Depression in children and adolescents can be a serious and sometimes deadly problem. With renewed concern about the over-reliance of antidepressant medication, effective nonpharmacological interventions are highly welcome. Psychotherapy has been shown to be an important treatment for many, but availability and patient follow-up can be challenging. Exercise has been shown to be a promising treatment for adults; however, the literature for younger patients has been somewhat unsettled. To get a more definitive sense of these studies, a recent meta-analysis on the subject was recently published in the Journal of the American Academy of Child & Adolescent Psychiatry.
The authors searched for randomized controlled trials of adolescents between 13 and 17 years of age that used exercise promotion strategies or specific exercise protocols. As some but certainly not all of the studies were performed with nonclinical samples, the primary outcome for this meta-analysis were scores on quantitative depression-related rating scales. A total of 11 trials encompassing 1,449 participants were identified from as early as 1982. While the specific exercise regimen varied across studies, the majority involved some kind of supervised group aerobic and/or strength training around three times per week for 6 to 40 weeks.
Overall, exercise was found to have a moderate and statistically significant effect on reducing depressive symptoms. The overall effect size was about one-half of a standard deviation which is considered moderate. When the authors divided the sample between clinically depressed and community samples, they found continued support for the benefits of exercise for the clinical group but not from samples taken from the general population (although the effect size was roughly the same for both groups, suggesting that perhaps sample size and/or response variability was the problem in studies done with community samples).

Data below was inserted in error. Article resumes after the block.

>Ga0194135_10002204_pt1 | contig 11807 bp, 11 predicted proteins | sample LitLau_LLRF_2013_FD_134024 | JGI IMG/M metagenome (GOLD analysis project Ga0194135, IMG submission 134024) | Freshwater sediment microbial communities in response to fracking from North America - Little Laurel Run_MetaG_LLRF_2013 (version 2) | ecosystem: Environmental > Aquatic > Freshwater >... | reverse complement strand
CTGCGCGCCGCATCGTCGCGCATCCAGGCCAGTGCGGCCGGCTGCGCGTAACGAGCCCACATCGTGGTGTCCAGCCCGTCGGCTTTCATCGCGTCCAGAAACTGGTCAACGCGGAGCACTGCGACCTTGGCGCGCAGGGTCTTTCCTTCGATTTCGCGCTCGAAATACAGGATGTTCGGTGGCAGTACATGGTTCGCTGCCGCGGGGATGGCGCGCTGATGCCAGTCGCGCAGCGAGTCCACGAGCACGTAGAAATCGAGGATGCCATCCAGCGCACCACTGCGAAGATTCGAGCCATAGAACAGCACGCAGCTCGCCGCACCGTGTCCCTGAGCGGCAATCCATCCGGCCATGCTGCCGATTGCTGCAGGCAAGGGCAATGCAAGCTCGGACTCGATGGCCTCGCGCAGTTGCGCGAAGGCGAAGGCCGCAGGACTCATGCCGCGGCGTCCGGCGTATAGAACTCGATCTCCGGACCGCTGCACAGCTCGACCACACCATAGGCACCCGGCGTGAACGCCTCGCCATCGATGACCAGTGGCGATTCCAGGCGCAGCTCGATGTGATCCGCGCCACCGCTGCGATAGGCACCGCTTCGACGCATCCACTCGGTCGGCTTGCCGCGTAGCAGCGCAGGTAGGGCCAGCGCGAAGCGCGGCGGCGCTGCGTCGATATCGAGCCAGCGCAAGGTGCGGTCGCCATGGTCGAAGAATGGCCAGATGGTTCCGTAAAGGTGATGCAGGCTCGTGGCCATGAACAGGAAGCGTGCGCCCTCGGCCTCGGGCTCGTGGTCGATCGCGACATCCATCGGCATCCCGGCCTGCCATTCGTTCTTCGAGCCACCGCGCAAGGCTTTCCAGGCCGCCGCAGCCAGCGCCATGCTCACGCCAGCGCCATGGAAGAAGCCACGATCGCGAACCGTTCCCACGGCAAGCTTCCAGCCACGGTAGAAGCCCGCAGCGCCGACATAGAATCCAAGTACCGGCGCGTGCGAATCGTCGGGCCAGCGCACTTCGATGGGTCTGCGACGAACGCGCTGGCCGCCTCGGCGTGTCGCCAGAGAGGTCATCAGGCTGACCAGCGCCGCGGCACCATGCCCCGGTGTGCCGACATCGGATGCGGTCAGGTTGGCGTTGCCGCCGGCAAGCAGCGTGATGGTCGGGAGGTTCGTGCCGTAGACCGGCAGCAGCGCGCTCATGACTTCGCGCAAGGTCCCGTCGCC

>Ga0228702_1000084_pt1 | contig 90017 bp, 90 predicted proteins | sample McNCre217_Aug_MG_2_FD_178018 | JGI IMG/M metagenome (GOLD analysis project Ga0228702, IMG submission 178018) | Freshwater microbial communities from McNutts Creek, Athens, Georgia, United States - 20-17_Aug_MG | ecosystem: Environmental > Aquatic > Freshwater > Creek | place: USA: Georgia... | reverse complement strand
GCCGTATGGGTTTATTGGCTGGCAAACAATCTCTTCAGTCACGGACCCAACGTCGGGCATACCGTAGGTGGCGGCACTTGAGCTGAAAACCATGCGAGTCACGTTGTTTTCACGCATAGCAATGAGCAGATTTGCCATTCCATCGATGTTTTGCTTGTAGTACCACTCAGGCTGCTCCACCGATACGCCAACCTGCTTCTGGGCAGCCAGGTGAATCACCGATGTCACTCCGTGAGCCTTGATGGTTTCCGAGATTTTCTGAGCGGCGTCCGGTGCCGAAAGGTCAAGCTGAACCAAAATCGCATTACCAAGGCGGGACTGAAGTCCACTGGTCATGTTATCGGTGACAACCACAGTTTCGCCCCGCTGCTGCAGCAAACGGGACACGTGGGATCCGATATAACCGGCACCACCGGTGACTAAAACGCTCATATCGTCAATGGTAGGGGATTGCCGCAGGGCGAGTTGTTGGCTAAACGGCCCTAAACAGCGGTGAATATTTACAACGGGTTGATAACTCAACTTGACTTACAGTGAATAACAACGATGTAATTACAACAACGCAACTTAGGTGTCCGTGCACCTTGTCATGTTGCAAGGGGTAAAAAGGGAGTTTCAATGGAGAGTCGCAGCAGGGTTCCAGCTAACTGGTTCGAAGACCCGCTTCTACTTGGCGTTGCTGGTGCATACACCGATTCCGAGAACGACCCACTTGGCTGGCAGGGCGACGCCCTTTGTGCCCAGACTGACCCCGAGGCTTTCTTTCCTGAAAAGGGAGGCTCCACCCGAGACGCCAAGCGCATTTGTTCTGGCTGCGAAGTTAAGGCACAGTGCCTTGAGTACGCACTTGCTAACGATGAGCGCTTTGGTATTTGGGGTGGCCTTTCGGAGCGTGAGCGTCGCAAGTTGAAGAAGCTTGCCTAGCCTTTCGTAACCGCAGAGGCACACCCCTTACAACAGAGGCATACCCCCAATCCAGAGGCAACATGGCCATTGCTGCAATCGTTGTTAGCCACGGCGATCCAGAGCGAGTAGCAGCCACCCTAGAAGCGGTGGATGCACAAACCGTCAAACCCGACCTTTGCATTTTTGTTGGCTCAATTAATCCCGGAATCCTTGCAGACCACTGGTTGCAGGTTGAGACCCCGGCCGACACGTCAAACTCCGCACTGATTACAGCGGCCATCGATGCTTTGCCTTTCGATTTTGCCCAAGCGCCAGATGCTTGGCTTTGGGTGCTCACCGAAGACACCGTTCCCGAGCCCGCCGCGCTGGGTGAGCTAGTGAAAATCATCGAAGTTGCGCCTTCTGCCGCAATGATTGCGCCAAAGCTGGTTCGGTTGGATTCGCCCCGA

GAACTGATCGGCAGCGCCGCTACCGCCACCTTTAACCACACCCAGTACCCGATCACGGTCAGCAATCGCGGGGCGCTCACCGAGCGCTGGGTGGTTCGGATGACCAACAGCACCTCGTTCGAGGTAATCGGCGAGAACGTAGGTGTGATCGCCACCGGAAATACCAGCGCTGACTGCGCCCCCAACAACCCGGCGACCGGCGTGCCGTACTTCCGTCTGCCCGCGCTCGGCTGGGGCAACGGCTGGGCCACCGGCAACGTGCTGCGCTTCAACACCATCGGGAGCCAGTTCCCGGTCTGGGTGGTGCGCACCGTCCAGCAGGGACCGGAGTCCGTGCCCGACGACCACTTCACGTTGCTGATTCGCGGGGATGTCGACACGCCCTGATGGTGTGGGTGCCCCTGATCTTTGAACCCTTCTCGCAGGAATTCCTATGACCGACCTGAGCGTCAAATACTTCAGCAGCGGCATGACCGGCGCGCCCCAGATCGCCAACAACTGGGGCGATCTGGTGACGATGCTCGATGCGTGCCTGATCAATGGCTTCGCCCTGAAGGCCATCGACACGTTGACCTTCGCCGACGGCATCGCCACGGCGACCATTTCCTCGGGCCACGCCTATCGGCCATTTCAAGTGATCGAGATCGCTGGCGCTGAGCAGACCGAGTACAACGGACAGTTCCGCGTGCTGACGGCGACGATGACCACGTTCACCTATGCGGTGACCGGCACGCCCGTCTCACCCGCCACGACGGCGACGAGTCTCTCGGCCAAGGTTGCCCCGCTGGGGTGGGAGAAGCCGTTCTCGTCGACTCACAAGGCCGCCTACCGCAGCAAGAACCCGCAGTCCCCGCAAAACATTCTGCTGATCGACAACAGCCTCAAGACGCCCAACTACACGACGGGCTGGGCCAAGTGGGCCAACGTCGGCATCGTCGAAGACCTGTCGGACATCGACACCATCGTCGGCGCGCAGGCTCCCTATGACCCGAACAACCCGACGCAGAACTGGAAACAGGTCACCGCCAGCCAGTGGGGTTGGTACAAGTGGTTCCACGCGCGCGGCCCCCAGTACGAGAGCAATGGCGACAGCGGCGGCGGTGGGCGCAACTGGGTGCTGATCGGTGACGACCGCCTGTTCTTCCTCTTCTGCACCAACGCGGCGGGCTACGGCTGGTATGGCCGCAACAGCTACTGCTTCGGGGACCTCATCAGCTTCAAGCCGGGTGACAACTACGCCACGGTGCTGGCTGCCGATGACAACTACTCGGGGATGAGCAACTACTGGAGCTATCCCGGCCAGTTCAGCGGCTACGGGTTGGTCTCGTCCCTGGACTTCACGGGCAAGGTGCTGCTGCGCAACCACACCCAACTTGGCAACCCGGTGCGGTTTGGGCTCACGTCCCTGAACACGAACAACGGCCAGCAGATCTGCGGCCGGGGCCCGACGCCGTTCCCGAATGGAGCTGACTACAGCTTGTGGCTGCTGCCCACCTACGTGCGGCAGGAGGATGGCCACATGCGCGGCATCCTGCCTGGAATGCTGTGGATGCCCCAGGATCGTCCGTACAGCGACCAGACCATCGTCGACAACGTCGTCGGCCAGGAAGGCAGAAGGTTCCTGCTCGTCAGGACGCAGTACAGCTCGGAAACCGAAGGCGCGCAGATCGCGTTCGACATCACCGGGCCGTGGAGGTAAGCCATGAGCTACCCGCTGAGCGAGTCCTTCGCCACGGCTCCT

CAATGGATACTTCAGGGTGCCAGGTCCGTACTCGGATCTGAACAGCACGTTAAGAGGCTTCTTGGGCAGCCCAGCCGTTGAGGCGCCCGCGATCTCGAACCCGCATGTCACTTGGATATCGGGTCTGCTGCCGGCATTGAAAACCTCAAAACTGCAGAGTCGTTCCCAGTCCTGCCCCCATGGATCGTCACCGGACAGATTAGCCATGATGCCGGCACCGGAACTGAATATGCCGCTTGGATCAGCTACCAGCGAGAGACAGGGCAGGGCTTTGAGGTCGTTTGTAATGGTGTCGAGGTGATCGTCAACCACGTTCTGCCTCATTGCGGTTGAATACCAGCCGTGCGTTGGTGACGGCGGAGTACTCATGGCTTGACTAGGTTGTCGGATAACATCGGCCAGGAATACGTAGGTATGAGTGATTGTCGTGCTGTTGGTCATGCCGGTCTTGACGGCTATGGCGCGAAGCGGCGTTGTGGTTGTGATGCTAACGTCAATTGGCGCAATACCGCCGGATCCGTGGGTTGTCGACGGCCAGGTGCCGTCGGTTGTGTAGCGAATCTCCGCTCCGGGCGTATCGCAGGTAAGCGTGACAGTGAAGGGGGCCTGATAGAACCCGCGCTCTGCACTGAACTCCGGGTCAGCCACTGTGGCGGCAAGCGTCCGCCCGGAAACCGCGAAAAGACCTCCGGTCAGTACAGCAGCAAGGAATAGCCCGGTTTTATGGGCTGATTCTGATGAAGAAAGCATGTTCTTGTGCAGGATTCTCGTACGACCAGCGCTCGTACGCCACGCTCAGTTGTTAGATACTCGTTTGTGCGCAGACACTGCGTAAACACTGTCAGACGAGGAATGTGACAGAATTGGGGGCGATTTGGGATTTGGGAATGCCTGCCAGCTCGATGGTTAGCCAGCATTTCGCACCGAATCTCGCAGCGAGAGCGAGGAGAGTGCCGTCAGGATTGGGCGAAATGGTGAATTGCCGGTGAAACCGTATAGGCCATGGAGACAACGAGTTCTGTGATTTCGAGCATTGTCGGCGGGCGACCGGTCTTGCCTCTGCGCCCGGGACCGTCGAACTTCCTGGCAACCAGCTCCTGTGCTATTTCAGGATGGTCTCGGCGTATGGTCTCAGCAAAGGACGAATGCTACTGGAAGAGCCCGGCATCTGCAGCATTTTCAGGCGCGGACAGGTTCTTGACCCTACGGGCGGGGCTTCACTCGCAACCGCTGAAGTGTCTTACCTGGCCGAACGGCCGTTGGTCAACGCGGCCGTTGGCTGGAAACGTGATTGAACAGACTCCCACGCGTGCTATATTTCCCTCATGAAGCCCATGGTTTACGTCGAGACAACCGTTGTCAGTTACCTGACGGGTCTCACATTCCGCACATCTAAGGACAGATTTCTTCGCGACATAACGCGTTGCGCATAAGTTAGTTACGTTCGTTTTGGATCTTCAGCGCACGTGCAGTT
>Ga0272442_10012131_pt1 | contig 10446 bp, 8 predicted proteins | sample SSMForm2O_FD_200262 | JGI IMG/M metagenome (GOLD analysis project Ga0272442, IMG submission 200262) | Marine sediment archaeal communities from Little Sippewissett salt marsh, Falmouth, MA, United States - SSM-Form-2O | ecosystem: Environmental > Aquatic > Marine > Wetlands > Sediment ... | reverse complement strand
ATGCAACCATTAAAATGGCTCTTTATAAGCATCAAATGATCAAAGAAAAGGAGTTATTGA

The authors concluded that exercise appears to be a promising strategy to diminish depressive symptoms in adolescents. While certainly not a miracle cure, it is difficult to see why clinicians would not want to include exercise in his or her treatment plan for depression, given its many other benefits.
Despite these optimistic reports, a number of important issues need further study. One of them is determining the optimal exercise regimen to maximize the antidepressant effect. While many of these studies used 3 times per week of low to moderate intensity programs, it is certainly possible that other approaches might work just as well if not better, particularly those that encouraged daily exercise. Another important question relates to medication. While many of us are eager to find effective alternatives to antidepressant medications, this study unfortunately has no direct data on how exercise might be used instead of or in addition to other treatments.
As a practical support of these principles, Vermont will once again be offering the Vermont Parks Prescription program supported by the Governor’s Council on Physical Fitness and Sports and The Vermont Department of Forest Parks and Recreation. It allows Vermont clinicians to distribute “prescriptions” for exercise which then allow free access to a Vermont State Park. Physicians and other health care professionals who would like more information or would like to receive some of these vouchers can contact email@example.com .
Carter T. The effect of exercise on depressive symptoms in adolescents: A systematic review and meta-analysis. JAACAP 2016; Epub ahead of print.